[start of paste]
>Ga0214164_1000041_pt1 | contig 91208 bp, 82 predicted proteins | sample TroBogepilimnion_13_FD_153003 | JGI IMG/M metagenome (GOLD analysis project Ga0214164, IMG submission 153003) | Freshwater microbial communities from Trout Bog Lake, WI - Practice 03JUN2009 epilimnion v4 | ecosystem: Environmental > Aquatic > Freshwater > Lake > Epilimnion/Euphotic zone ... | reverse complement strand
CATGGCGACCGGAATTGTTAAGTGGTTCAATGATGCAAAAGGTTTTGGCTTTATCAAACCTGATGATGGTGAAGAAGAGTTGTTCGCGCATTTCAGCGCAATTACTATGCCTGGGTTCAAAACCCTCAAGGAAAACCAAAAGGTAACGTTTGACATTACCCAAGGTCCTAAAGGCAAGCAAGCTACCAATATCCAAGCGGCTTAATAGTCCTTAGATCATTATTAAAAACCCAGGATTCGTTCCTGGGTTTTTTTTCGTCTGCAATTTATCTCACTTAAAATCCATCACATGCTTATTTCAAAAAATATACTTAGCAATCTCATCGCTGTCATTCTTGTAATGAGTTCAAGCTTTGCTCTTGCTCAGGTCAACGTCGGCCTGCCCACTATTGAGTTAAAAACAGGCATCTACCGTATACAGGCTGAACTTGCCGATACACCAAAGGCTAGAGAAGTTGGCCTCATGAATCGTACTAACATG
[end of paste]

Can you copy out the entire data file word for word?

>Ga0214164_1000041_pt1 | contig 91208 bp, 82 predicted proteins | sample TroBogepilimnion_13_FD_153003 | JGI IMG/M metagenome (GOLD analysis project Ga0214164, IMG submission 153003) | Freshwater microbial communities from Trout Bog Lake, WI - Practice 03JUN2009 epilimnion v4 | ecosystem: Environmental > Aquatic > Freshwater > Lake > Epilimnion/Euphotic zone ... | reverse complement strand
CATGGCGACCGGAATTGTTAAGTGGTTCAATGATGCAAAAGGTTTTGGCTTTATCAAACCTGATGATGGTGAAGAAGAGTTGTTCGCGCATTTCAGCGCAATTACTATGCCTGGGTTCAAAACCCTCAAGGAAAACCAAAAGGTAACGTTTGACATTACCCAAGGTCCTAAAGGCAAGCAAGCTACCAATATCCAAGCGGCTTAATAGTCCTTAGATCATTATTAAAAACCCAGGATTCGTTCCTGGGTTTTTTTTCGTCTGCAATTTATCTCACTTAAAATCCATCACATGCTTATTTCAAAAAATATACTTAGCAATCTCATCGCTGTCATTCTTGTAATGAGTTCAAGCTTTGCTCTTGCTCAGGTCAACGTCGGCCTGCCCACTATTGAGTTAAAAACAGGCATCTACCGTATACAGGCTGAACTTGCCGATACACCAAAGGCTAGAGAAGTTGGCCTCATGAATCGTACTAACATG